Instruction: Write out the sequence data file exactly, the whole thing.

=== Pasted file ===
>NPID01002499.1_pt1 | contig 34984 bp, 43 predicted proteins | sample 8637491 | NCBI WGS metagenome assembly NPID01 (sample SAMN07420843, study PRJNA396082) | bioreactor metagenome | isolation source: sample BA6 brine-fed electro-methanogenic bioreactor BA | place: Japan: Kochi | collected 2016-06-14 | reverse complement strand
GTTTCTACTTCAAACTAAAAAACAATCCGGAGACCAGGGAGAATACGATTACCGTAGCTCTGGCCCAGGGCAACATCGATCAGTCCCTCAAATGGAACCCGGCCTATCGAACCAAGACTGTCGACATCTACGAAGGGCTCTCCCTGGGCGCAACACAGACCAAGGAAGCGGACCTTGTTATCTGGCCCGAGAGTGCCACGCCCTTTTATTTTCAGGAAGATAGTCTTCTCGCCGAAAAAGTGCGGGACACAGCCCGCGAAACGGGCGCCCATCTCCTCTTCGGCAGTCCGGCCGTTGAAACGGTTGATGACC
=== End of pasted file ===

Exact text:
>NPID01002499.1_pt1 | contig 34984 bp, 43 predicted proteins | sample 8637491 | NCBI WGS metagenome assembly NPID01 (sample SAMN07420843, study PRJNA396082) | bioreactor metagenome | isolation source: sample BA6 brine-fed electro-methanogenic bioreactor BA | place: Japan: Kochi | collected 2016-06-14 | reverse complement strand
GTTTCTACTTCAAACTAAAAAACAATCCGGAGACCAGGGAGAATACGATTACCGTAGCTCTGGCCCAGGGCAACATCGATCAGTCCCTCAAATGGAACCCGGCCTATCGAACCAAGACTGTCGACATCTACGAAGGGCTCTCCCTGGGCGCAACACAGACCAAGGAAGCGGACCTTGTTATCTGGCCCGAGAGTGCCACGCCCTTTTATTTTCAGGAAGATAGTCTTCTCGCCGAAAAAGTGCGGGACACAGCCCGCGAAACGGGCGCCCATCTCCTCTTCGGCAGTCCGGCCGTTGAAACGGTTGATGACC